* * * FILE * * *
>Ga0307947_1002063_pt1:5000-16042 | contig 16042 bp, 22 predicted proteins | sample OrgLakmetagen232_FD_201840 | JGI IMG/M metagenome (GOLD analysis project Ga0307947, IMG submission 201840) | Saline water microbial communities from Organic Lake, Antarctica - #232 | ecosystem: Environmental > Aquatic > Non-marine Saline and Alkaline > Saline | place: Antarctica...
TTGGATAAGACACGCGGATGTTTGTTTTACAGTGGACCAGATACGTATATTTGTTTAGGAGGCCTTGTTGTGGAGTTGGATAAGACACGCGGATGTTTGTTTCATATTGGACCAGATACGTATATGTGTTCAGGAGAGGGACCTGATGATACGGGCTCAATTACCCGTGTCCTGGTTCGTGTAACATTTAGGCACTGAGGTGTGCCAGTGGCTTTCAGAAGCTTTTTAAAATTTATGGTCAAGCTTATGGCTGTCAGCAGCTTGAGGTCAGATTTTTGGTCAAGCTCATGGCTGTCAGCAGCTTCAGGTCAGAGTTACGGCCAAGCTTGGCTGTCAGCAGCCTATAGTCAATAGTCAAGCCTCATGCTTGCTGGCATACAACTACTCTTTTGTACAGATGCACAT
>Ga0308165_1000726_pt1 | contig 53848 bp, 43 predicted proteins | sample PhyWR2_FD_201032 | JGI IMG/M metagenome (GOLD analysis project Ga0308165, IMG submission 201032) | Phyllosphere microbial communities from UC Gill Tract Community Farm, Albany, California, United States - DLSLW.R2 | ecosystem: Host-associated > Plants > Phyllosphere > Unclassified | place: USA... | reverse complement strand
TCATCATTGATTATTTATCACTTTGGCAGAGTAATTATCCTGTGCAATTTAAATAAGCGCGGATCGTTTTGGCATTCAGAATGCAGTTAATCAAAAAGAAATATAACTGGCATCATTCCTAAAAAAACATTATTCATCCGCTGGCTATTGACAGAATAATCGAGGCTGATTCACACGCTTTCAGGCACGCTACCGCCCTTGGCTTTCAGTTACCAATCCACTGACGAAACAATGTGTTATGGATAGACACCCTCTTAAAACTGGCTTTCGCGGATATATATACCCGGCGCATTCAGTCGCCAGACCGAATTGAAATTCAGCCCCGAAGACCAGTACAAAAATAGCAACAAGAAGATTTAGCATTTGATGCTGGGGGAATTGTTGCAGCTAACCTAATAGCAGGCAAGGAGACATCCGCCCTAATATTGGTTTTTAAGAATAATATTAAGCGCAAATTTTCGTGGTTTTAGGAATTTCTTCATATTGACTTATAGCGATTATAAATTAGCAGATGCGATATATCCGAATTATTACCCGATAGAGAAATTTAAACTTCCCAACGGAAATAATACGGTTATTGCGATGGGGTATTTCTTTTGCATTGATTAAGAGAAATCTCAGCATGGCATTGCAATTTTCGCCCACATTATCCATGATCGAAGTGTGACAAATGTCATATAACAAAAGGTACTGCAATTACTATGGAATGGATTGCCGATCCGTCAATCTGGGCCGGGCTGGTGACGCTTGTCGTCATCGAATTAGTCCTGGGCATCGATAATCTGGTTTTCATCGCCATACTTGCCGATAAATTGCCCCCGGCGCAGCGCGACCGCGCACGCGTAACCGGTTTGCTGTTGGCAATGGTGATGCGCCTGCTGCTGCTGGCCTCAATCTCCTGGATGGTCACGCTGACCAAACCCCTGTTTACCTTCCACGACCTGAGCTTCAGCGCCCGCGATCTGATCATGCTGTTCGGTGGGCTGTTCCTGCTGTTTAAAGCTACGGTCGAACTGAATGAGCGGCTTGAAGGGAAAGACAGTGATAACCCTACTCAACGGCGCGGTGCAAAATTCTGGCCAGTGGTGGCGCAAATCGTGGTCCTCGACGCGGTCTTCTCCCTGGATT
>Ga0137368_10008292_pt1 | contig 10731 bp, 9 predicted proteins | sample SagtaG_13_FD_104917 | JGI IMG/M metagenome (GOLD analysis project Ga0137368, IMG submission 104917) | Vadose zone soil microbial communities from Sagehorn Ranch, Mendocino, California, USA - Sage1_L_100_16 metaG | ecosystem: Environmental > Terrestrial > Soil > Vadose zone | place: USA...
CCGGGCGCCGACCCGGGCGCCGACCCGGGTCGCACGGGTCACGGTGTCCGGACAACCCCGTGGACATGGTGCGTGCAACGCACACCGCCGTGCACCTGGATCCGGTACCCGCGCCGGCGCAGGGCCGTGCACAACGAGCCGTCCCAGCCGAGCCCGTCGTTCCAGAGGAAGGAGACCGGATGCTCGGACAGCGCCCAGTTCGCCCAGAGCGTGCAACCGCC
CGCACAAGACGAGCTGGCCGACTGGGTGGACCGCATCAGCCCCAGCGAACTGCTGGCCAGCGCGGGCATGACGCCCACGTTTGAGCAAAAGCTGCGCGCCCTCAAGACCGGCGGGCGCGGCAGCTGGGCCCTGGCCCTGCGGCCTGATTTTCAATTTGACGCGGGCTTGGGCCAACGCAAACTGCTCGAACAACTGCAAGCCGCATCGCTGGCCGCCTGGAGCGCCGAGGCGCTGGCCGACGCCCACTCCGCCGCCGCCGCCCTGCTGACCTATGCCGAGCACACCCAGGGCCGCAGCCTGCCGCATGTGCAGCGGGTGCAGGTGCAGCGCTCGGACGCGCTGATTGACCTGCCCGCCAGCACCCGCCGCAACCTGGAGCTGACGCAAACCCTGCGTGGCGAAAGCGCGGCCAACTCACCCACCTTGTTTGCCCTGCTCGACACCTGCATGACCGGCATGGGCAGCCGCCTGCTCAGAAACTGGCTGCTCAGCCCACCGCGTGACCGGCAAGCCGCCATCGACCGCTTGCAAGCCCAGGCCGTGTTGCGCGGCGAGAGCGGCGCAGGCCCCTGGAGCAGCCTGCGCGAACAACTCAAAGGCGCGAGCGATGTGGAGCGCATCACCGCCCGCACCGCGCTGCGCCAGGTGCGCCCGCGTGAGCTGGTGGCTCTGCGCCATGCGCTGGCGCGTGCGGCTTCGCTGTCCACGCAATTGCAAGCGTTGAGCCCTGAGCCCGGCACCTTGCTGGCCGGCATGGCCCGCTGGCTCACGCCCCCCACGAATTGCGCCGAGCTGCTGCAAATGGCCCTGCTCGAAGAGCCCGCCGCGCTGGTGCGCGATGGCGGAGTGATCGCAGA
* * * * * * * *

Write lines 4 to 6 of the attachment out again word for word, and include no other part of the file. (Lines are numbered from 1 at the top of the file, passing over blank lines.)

TCATCATTGATTATTTATCACTTTGGCAGAGTAATTATCCTGTGCAATTTAAATAAGCGCGGATCGTTTTGGCATTCAGAATGCAGTTAATCAAAAAGAAATATAACTGGCATCATTCCTAAAAAAACATTATTCATCCGCTGGCTATTGACAGAATAATCGAGGCTGATTCACACGCTTTCAGGCACGCTACCGCCCTTGGCTTTCAGTTACCAATCCACTGACGAAACAATGTGTTATGGATAGACACCCTCTTAAAACTGGCTTTCGCGGATATATATACCCGGCGCATTCAGTCGCCAGACCGAATTGAAATTCAGCCCCGAAGACCAGTACAAAAATAGCAACAAGAAGATTTAGCATTTGATGCTGGGGGAATTGTTGCAGCTAACCTAATAGCAGGCAAGGAGACATCCGCCCTAATATTGGTTTTTAAGAATAATATTAAGCGCAAATTTTCGTGGTTTTAGGAATTTCTTCATATTGACTTATAGCGATTATAAATTAGCAGATGCGATATATCCGAATTATTACCCGATAGAGAAATTTAAACTTCCCAACGGAAATAATACGGTTATTGCGATGGGGTATTTCTTTTGCATTGATTAAGAGAAATCTCAGCATGGCATTGCAATTTTCGCCCACATTATCCATGATCGAAGTGTGACAAATGTCATATAACAAAAGGTACTGCAATTACTATGGAATGGATTGCCGATCCGTCAATCTGGGCCGGGCTGGTGACGCTTGTCGTCATCGAATTAGTCCTGGGCATCGATAATCTGGTTTTCATCGCCATACTTGCCGATAAATTGCCCCCGGCGCAGCGCGACCGCGCACGCGTAACCGGTTTGCTGTTGGCAATGGTGATGCGCCTGCTGCTGCTGGCCTCAATCTCCTGGATGGTCACGCTGACCAAACCCCTGTTTACCTTCCACGACCTGAGCTTCAGCGCCCGCGATCTGATCATGCTGTTCGGTGGGCTGTTCCTGCTGTTTAAAGCTACGGTCGAACTGAATGAGCGGCTTGAAGGGAAAGACAGTGATAACCCTACTCAACGGCGCGGTGCAAAATTCTGGCCAGTGGTGGCGCAAATCGTGGTCCTCGACGCGGTCTTCTCCCTGGATT
>Ga0137368_10008292_pt1 | contig 10731 bp, 9 predicted proteins | sample SagtaG_13_FD_104917 | JGI IMG/M metagenome (GOLD analysis project Ga0137368, IMG submission 104917) | Vadose zone soil microbial communities from Sagehorn Ranch, Mendocino, California, USA - Sage1_L_100_16 metaG | ecosystem: Environmental > Terrestrial > Soil > Vadose zone | place: USA...
CCGGGCGCCGACCCGGGCGCCGACCCGGGTCGCACGGGTCACGGTGTCCGGACAACCCCGTGGACATGGTGCGTGCAACGCACACCGCCGTGCACCTGGATCCGGTACCCGCGCCGGCGCAGGGCCGTGCACAACGAGCCGTCCCAGCCGAGCCCGTCGTTCCAGAGGAAGGAGACCGGATGCTCGGACAGCGCCCAGTTCGCCCAGAGCGTGCAACCGCC